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Azerbaycan Saytlari

 »  Home  »  Endodontic Articles 14  »  ProTaper rotary root canal preparation: assessment of torque and force in relation to canal anatomy
ProTaper rotary root canal preparation: assessment of torque and force in relation to canal anatomy
Discussion - References.



Discussion.
There is accumulating evidence suggesting that rotary NiTi instruments facilitate root canal preparation with minimal or no canal transportation (Peters et al. 2001, Ruddle 2002). However, instrument separation might occur more frequently with rotary systems than with conventional hand instruments and there remains a clinical concern even after in-depth introductory courses (Barbakow & Lutz1997).
Consequently, physical parameters governing the fracture mechanisms of rotary endodontic instruments are of considerable interest. Sattapan et al. (2000a) outlined two distinct fracture mechanisms, i.e. torsional fracture and flexural fracture. Torsional fractures occur when the apical portion of a rotating instrument is forced into narrow root canals. Friction increases at this point, high torque is required to rotate the instrument and the fragile instrument tip is subjected to excessive torque (Blum et al. 1999b). This effect has been described as ‘taper lock’ since it might occur with similarly tapered instruments of varying tip diameters rather than with variably tapered instruments (Yared et al. 2002). Consequently, one of the design characteristics of ProTaper instruments is a variable taper along the cutting part of the instruments (Fig.1).
Repeated bending in curved canals causes metal fatigue and subsequent instrument separation (Sattapan et al. 2000a). In vitro studies have indicated that rotary NiTi instruments have a predefined fatigue life and are able to withstand between 250 and 500 rotations in simulated metal canals with 908 curvatures and 5 mm radii (Haikel et al. 1999, Gambarini 2001, Peters & Barbakow 2002).
Operator-related factors and clinical ability are also important factors related to instrument separation (Yared et al. 2002) and consequently, electric motors and handpieces have been developed to simplify the use of NiTi rotary instruments. Although some of these handpieces are equipped with torque-limiting systems, operators will use varying apically directed force and speed of insertion. Furthermore, times required to prepare canals must differ greatly and, consequently, the risk of fatigue fracture will vary.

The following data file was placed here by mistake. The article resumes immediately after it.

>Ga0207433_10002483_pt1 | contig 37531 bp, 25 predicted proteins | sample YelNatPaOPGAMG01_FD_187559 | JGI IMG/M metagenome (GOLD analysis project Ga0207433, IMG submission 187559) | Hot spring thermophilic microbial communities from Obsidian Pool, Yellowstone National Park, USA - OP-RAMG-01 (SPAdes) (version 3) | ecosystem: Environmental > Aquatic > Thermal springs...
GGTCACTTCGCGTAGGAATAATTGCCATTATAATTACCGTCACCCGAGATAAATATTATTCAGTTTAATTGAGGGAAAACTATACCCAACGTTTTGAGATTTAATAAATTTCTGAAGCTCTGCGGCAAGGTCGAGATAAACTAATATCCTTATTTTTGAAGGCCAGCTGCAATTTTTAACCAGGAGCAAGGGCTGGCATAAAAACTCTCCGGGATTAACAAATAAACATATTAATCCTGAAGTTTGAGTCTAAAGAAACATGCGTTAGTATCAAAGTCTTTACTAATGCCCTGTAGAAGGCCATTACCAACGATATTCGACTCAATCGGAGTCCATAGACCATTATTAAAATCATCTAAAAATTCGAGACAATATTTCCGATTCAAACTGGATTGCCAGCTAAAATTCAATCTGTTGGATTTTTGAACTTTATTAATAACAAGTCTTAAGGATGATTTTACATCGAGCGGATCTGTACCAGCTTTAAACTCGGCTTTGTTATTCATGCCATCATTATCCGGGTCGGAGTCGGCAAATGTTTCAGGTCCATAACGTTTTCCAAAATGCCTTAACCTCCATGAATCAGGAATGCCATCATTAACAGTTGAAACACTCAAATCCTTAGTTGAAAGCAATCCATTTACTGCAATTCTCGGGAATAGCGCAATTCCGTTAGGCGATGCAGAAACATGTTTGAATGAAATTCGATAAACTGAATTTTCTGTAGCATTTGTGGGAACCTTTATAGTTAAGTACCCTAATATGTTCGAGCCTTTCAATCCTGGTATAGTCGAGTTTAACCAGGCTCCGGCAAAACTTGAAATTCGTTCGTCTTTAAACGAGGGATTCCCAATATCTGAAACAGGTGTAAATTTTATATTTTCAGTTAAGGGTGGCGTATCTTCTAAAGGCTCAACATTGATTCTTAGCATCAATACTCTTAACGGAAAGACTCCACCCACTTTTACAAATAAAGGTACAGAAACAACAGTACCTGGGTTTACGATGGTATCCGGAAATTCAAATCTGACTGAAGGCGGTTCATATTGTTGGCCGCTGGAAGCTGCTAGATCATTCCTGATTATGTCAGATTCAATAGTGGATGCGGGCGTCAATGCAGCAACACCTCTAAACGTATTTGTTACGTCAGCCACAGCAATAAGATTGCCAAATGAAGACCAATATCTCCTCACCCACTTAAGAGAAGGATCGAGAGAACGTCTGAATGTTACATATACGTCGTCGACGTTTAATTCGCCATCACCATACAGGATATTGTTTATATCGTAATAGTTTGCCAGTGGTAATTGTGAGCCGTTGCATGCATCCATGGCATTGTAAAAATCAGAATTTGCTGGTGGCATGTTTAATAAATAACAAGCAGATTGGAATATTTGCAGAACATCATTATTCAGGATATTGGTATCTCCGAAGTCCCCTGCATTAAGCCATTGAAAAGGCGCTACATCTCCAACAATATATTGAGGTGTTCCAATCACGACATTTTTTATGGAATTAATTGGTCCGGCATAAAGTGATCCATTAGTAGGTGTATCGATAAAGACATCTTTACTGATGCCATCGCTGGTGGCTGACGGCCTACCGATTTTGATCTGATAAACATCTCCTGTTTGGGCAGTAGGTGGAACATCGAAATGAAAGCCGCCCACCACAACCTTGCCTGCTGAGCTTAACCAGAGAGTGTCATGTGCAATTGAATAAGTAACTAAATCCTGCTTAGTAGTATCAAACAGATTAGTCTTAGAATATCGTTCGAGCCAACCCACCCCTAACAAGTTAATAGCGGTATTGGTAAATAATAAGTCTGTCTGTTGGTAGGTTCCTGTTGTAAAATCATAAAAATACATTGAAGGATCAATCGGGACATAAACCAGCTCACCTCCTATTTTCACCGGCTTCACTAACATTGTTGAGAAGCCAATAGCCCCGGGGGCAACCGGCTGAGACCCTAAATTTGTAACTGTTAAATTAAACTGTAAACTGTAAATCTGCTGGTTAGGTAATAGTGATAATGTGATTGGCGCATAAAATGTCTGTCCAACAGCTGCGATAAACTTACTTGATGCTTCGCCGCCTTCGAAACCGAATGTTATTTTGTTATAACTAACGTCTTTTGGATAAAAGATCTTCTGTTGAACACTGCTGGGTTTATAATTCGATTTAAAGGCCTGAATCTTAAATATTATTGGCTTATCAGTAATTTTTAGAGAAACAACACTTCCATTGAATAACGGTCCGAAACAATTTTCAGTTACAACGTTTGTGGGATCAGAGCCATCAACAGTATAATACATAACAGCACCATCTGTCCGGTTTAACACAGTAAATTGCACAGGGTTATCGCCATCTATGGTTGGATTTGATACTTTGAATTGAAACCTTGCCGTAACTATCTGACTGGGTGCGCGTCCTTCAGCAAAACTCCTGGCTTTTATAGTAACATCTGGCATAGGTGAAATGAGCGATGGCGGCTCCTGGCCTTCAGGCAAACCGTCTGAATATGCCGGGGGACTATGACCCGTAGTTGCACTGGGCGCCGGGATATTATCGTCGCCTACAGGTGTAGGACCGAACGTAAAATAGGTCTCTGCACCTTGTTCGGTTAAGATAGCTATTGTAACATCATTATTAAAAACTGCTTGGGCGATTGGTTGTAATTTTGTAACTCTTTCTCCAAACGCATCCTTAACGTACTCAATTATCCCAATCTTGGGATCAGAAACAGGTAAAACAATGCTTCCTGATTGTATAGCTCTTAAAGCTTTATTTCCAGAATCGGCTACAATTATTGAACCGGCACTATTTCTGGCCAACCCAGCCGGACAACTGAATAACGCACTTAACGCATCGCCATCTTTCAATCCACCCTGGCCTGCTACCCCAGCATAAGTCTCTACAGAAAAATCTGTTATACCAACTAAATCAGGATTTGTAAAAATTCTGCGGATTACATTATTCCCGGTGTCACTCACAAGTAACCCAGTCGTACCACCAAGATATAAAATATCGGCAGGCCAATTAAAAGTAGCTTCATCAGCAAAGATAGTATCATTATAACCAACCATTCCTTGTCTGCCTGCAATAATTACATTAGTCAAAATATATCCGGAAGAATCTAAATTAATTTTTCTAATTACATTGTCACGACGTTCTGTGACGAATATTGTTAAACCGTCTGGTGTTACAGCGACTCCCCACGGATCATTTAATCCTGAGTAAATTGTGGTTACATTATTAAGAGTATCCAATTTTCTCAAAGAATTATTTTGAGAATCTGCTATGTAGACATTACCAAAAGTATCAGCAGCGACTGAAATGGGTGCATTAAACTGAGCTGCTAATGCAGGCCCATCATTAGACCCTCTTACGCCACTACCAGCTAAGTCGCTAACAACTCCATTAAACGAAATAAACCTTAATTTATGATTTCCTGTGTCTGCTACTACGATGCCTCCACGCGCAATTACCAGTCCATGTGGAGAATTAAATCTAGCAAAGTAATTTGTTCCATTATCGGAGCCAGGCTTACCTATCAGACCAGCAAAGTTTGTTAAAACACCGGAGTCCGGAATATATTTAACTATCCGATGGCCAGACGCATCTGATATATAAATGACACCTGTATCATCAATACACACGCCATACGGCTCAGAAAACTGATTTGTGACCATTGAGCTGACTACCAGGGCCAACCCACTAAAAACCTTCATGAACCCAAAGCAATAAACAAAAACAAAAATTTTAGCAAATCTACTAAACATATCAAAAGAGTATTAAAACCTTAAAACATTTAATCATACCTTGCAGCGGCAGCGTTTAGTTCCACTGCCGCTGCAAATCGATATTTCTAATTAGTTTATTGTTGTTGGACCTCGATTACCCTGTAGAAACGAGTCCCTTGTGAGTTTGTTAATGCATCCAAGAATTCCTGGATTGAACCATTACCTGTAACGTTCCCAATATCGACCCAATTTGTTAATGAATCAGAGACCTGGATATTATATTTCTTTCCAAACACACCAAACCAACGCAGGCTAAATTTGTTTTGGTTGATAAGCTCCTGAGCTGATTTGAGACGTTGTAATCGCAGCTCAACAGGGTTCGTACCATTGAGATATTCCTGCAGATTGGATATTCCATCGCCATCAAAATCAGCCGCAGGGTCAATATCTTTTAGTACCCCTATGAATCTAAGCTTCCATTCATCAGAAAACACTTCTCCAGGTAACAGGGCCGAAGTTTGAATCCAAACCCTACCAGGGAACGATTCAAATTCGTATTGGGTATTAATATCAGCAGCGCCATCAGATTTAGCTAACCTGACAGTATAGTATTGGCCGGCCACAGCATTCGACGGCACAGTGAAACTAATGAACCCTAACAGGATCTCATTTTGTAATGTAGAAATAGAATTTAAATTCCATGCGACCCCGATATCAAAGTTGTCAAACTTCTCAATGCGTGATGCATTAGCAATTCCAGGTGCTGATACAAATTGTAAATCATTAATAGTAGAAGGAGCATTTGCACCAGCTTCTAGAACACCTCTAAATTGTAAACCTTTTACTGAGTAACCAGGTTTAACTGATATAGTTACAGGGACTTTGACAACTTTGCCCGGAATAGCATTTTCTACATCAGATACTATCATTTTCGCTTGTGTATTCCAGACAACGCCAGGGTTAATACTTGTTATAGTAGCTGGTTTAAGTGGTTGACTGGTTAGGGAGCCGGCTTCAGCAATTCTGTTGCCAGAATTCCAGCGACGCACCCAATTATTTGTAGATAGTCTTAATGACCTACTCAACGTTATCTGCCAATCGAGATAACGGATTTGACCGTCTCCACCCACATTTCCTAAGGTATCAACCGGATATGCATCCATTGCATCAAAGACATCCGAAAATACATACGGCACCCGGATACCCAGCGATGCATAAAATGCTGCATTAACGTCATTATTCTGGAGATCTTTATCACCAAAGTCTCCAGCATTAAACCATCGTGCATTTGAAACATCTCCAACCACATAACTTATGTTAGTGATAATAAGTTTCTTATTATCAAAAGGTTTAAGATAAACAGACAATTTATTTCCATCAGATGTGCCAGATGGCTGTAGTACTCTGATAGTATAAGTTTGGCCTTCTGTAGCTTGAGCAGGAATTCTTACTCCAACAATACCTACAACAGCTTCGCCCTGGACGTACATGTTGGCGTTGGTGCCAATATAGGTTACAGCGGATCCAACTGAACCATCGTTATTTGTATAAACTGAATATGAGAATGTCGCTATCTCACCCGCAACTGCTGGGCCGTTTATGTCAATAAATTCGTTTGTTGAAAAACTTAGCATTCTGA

Whilst the problem of cyclic fatigue of NiTi instruments has been described in several studies under varying in vitro situations, little is known about the torque and force generated by these instruments during root canal preparation. Most of the latter studies are limited to the preparation of straight canals in anterior teeth and this is due to the construction of the respective torque transducers (Blum et al. 1999 a, b, Sattapan et al. 2000b). However, a different approach to assessing torque and force generated by rotating ProFile .04 instruments in curved single-rooted teeth has been described recently (Peters & Barbakow 2002). This was achieved by incorporating a dynamic torque sensor into the rotational axis, with the result that torque is then measured between the motor and the shank of the endodontic instrument.
In the current study, ProTaper instruments were used to shape canals in extracted maxillary molars whose internal morphology had previously been assessed using micro computed tomography (Peters et al. 2000). Overall, mean maximum peak torque scores were 2.2 N cm and this result was lower than the 2.82 and 2.5 N cm previously recorded for Quantec (TycomCorp., Irvine, CA, USA) and for ProFile .04 instruments (Dentsply Maillefer), respectively (Sattapan et al. 2000b, Peters & Barbakow 2002).
The present study appears to be the first to prove that torque is correlated not only to apically exerted force, but also to preoperative canal volume. Hence, preparation of narrow and constricted canals could subject rotary instruments to higher torsional loads. At the same time, apically directed force increased similarly when narrow canals were prepared. In fact, apically directed forces in excess of 10 N were exerted on finishing files in some severely curved and narrow canals. However, this amount of force did not produce excessive torque and did not cause instruments to fracture. The reason why these instruments did not fracture was probably related to a patent glide path being present at all times. For that purpose, we recommend, as a guideline, to enlarge canals to at least a size 015 K-File prior to the use of ProTaper instruments at WL.